Microsoft responds to Windows 10 OneDrive 'selective sync' controversy

The Windows 10 Technical Preview had a significant update earlier this week with many new changes. One of them is causing a bit of a stir as it involves OneDrive and the new 'selective sync' feature.

According to Microsoft's blog post on the Windows 10 changes, the OneDrive team was responding to user feedback about how OneDrive used so-called placeholders for data that was available on OneDrive but not synced locally. In short, they said such a design caused confusion as people had to "learn" the difference between a placeholder file and the real file that was synchronized on their local PC.

Windows 10 build 9879 "solves" this problem by introducing "selective sync", which only shows the files that are synced to your PC via OneDrive, no more, no less.

In theory, this move makes sense but it did not take long to see people complaining about the change. In fact, on the Windows UserVoice page, an 'Add an advanced option to restore showing ALL OneDrive files in Explorer, synced or not' proposal has become the #3 requested feature change. That suggestion was made within the last two days and garnered 2,435 votes from users.

Today, the OneDrive team has formally responded to the suggestion. Here is the meat of the reply:

"The changes we made are significant. We didn't just "turn off" placeholders – we're making fundamental improvements to how Sync works, focusing on reliability in all scenarios, bringing together OneDrive and OneDrive for Business in one sync engine, and making sure we have a model that can scale to unlimited storage. In Windows 10, that means we'll use selective sync instead of placeholders. But we're adding additional capabilities, so the experience you get in Windows 10 build 9879 is just the beginning. For instance, you'll be able to search all of your files on OneDrive – even those that aren't sync'ed to your PC – and access those files directly from the search results. And we'll solve for the scenario of having a large photo collection in the cloud but limited disk space on your PC."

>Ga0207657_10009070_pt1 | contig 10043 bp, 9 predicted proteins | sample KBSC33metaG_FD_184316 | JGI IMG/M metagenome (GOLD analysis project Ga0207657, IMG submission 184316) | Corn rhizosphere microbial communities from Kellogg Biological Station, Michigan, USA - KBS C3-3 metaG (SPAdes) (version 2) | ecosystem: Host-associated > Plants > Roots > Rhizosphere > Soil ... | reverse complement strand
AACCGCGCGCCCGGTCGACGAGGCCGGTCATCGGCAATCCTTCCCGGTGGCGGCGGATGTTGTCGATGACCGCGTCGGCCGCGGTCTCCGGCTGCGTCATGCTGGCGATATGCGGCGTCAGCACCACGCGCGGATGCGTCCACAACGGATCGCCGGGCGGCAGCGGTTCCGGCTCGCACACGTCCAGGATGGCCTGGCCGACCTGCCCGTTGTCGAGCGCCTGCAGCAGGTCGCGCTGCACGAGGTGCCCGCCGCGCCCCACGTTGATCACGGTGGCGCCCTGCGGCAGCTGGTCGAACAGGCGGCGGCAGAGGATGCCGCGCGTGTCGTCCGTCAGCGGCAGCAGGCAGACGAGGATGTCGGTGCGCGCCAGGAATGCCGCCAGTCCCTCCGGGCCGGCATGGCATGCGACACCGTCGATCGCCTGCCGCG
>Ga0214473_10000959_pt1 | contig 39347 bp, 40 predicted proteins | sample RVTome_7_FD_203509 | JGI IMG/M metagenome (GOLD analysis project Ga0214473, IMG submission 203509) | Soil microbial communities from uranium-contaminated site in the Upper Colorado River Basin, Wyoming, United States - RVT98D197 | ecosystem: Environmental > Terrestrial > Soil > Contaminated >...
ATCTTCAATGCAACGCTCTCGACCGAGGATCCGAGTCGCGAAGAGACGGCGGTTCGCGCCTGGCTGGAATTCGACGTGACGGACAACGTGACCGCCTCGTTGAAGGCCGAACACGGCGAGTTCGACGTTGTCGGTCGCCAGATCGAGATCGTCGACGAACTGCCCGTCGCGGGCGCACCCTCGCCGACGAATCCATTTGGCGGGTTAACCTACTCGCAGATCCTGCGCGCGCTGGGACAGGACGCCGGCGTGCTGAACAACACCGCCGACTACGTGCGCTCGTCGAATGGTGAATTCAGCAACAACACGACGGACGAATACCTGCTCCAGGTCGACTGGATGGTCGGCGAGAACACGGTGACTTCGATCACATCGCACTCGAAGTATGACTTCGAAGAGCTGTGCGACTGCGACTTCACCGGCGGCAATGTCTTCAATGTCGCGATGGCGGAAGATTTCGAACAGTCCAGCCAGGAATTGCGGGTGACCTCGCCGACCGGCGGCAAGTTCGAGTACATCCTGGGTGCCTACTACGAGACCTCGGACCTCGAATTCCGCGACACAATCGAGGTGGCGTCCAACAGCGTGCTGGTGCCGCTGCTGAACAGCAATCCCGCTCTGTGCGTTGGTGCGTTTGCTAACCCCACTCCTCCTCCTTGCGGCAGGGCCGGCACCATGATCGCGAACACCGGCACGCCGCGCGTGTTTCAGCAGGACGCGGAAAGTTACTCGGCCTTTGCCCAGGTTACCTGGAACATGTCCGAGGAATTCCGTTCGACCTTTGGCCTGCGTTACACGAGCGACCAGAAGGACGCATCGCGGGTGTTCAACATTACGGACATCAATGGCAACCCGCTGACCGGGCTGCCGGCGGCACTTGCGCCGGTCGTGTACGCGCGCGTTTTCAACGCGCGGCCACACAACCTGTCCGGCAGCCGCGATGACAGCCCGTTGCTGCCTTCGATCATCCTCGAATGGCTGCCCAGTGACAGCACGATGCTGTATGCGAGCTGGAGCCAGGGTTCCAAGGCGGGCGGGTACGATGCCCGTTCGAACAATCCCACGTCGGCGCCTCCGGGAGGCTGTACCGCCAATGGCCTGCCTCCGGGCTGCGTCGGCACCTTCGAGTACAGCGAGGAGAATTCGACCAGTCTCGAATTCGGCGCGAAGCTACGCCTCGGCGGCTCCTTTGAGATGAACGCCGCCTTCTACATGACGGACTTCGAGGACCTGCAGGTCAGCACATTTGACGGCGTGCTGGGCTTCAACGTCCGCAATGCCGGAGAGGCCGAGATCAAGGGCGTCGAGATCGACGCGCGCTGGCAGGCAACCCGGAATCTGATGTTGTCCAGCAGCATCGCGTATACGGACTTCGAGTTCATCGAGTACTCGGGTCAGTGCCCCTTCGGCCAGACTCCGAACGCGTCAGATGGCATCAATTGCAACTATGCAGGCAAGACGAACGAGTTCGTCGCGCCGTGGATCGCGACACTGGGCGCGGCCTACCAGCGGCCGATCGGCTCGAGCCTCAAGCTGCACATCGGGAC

Indeed, giving users unlimited OneDrive access does cause a potential problem as computers have finite local storage. The ability to search for OneDrive files, which can then be accessed directly could go a long way to fixing the fix.

Finally, the OneDrive team notes "Longer term, we'll continue to improve the experience of OneDrive in Windows File Explorer, including bringing back key features of placeholders." So there is certainly more to come.

What do you think of the changes to OneDrive in Windows 10? Will those future refinements by the OneDrive team makeup for the lack of file placeholders?

Source: Windows UserVoice; via @GabeAul

Daniel Rubino

Daniel Rubino is the Editor-in-chief of Windows Central. He is also the head reviewer, podcast co-host, and analyst. He has been covering Microsoft since 2007, when this site was called WMExperts (and later Windows Phone Central). His interests include Windows, laptops, next-gen computing, and watches. He has been reviewing laptops since 2015 and is particularly fond of 2-in-1 convertibles, ARM processors, new form factors, and thin-and-light PCs. Before all this tech stuff, he worked on a Ph.D. in linguistics, watched people sleep (for medical purposes!), and ran the projectors at movie theaters because it was fun.